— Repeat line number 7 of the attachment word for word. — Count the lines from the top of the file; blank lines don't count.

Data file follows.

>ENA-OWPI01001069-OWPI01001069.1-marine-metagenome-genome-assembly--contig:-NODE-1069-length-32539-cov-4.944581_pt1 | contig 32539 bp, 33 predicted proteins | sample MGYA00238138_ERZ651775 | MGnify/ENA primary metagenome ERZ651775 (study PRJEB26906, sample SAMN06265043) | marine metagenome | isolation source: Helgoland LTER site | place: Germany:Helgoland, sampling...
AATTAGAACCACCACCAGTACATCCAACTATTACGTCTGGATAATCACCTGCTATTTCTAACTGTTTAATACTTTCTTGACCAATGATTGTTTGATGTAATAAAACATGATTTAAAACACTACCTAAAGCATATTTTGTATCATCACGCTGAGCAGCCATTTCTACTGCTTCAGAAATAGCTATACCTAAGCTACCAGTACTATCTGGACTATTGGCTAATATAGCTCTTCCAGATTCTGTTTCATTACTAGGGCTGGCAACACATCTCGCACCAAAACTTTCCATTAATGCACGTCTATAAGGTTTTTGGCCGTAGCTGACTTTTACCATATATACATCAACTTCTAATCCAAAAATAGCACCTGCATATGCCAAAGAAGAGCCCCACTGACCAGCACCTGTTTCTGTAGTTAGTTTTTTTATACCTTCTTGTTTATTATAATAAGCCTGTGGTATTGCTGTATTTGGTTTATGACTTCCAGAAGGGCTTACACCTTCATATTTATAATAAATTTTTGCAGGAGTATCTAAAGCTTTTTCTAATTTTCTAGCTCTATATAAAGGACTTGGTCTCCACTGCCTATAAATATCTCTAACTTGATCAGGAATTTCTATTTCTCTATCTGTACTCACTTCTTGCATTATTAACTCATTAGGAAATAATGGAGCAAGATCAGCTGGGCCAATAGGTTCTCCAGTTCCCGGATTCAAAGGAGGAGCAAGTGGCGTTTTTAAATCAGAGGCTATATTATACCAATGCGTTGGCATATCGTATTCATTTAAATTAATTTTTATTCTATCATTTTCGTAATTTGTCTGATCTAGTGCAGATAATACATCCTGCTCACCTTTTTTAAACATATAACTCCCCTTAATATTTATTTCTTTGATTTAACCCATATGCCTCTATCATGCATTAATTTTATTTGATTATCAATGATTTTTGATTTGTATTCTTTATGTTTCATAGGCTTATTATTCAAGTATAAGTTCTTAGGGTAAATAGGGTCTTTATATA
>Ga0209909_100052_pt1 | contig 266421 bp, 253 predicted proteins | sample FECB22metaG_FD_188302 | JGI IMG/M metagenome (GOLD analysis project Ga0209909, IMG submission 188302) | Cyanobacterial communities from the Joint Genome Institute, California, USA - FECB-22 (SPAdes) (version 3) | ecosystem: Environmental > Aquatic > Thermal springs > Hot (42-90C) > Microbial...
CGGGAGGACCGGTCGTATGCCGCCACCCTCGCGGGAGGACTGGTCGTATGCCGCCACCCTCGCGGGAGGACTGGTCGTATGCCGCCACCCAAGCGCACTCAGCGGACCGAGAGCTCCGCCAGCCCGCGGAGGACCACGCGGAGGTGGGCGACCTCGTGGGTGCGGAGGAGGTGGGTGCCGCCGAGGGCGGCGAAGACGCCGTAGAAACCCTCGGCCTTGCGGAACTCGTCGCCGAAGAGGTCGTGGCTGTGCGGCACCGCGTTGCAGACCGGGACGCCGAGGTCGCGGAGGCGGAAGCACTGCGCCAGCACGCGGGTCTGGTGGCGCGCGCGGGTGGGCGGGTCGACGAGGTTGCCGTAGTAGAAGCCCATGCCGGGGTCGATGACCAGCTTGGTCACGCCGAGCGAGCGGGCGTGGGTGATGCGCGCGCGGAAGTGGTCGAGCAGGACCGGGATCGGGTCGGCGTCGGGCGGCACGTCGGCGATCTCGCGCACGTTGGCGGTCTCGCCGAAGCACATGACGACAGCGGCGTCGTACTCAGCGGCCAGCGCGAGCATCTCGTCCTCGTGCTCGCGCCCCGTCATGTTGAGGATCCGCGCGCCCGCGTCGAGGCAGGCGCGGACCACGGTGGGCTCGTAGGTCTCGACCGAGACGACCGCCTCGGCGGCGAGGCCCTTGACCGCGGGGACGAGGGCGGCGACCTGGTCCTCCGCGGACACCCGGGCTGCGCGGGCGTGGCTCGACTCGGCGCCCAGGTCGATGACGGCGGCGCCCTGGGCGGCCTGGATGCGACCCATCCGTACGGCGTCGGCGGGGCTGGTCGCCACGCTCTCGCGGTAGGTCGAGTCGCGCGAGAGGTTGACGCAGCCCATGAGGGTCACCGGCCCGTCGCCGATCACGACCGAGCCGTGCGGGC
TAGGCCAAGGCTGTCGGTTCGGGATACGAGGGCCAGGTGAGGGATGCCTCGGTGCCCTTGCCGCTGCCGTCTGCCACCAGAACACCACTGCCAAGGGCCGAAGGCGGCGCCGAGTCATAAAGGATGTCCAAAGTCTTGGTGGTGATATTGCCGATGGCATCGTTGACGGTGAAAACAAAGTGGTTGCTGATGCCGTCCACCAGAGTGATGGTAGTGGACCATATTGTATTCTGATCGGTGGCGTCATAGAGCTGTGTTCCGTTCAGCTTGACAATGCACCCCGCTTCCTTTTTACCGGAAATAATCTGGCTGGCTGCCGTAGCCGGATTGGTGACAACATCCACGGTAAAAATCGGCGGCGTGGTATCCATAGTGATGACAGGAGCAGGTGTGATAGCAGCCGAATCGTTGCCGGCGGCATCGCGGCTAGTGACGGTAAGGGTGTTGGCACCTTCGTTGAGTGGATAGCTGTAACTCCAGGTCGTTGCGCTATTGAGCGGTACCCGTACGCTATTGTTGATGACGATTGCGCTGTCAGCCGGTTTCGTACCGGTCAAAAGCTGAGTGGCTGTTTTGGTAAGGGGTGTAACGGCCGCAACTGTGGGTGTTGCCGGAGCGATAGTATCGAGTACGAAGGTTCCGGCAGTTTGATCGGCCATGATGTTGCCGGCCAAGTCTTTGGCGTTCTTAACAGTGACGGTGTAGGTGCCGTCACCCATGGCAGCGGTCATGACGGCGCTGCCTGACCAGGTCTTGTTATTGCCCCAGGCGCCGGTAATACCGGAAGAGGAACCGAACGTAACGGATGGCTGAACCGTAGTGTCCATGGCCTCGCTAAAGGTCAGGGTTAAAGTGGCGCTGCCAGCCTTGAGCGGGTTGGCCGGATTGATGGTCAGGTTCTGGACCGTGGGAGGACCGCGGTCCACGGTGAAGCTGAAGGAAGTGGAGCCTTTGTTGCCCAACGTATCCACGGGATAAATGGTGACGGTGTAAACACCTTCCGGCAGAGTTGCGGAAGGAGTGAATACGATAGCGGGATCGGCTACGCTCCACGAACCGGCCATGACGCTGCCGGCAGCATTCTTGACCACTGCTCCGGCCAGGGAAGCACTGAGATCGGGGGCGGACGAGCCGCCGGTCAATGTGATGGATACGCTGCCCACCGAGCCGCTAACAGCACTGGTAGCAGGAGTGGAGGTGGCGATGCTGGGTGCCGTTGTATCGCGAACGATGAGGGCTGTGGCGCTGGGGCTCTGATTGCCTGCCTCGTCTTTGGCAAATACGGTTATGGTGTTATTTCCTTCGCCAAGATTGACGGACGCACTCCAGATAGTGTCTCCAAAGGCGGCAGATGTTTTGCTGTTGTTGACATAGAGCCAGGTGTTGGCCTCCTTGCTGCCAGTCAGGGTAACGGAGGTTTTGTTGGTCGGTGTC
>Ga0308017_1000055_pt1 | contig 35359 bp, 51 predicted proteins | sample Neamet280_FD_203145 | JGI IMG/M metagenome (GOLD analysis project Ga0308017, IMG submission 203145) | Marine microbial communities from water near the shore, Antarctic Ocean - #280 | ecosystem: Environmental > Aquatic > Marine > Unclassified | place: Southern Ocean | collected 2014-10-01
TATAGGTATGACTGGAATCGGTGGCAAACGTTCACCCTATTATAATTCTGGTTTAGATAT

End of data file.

TATAGGTATGACTGGAATCGGTGGCAAACGTTCACCCTATTATAATTCTGGTTTAGATAT